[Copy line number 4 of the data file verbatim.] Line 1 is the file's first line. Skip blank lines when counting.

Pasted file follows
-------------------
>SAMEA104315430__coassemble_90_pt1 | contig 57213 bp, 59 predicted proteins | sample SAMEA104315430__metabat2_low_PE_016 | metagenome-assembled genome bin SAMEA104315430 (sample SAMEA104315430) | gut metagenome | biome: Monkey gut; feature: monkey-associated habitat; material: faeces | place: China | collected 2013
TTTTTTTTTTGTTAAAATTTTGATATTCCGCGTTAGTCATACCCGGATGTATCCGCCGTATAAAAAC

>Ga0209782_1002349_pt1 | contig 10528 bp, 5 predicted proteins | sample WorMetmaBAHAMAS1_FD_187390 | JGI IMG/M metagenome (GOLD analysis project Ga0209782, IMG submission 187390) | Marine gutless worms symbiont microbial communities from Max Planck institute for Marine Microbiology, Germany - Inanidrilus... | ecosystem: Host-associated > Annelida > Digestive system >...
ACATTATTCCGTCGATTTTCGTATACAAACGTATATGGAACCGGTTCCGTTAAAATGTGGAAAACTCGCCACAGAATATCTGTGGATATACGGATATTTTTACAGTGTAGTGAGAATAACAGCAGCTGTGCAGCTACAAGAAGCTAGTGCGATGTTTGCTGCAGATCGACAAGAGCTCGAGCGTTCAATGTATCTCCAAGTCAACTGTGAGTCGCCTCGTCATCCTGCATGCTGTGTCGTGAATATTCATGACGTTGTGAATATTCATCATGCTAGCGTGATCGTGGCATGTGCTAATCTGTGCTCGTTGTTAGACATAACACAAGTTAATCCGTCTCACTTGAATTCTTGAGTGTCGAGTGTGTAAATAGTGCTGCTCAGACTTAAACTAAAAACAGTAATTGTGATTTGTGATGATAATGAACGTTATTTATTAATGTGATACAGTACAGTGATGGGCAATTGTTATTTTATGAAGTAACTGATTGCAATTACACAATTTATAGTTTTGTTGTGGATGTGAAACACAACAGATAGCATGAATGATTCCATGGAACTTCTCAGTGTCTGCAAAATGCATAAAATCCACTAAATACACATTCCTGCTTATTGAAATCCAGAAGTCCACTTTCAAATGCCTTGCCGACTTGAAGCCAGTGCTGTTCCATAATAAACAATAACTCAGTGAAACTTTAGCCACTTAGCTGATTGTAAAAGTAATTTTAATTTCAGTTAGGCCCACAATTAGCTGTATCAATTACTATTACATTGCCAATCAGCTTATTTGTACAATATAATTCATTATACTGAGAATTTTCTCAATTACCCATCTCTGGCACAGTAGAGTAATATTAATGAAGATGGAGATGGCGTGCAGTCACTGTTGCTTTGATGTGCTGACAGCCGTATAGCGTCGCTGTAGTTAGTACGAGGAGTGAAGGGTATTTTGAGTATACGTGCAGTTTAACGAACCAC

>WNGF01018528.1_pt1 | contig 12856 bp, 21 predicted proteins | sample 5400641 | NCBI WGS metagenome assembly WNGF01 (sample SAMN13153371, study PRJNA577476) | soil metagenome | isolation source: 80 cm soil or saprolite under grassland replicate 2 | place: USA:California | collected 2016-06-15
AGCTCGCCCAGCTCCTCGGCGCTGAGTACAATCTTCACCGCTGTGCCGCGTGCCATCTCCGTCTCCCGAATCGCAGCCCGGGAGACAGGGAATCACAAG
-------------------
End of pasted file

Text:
ACATTATTCCGTCGATTTTCGTATACAAACGTATATGGAACCGGTTCCGTTAAAATGTGGAAAACTCGCCACAGAATATCTGTGGATATACGGATATTTTTACAGTGTAGTGAGAATAACAGCAGCTGTGCAGCTACAAGAAGCTAGTGCGATGTTTGCTGCAGATCGACAAGAGCTCGAGCGTTCAATGTATCTCCAAGTCAACTGTGAGTCGCCTCGTCATCCTGCATGCTGTGTCGTGAATATTCATGACGTTGTGAATATTCATCATGCTAGCGTGATCGTGGCATGTGCTAATCTGTGCTCGTTGTTAGACATAACACAAGTTAATCCGTCTCACTTGAATTCTTGAGTGTCGAGTGTGTAAATAGTGCTGCTCAGACTTAAACTAAAAACAGTAATTGTGATTTGTGATGATAATGAACGTTATTTATTAATGTGATACAGTACAGTGATGGGCAATTGTTATTTTATGAAGTAACTGATTGCAATTACACAATTTATAGTTTTGTTGTGGATGTGAAACACAACAGATAGCATGAATGATTCCATGGAACTTCTCAGTGTCTGCAAAATGCATAAAATCCACTAAATACACATTCCTGCTTATTGAAATCCAGAAGTCCACTTTCAAATGCCTTGCCGACTTGAAGCCAGTGCTGTTCCATAATAAACAATAACTCAGTGAAACTTTAGCCACTTAGCTGATTGTAAAAGTAATTTTAATTTCAGTTAGGCCCACAATTAGCTGTATCAATTACTATTACATTGCCAATCAGCTTATTTGTACAATATAATTCATTATACTGAGAATTTTCTCAATTACCCATCTCTGGCACAGTAGAGTAATATTAATGAAGATGGAGATGGCGTGCAGTCACTGTTGCTTTGATGTGCTGACAGCCGTATAGCGTCGCTGTAGTTAGTACGAGGAGTGAAGGGTATTTTGAGTATACGTGCAGTTTAACGAACCAC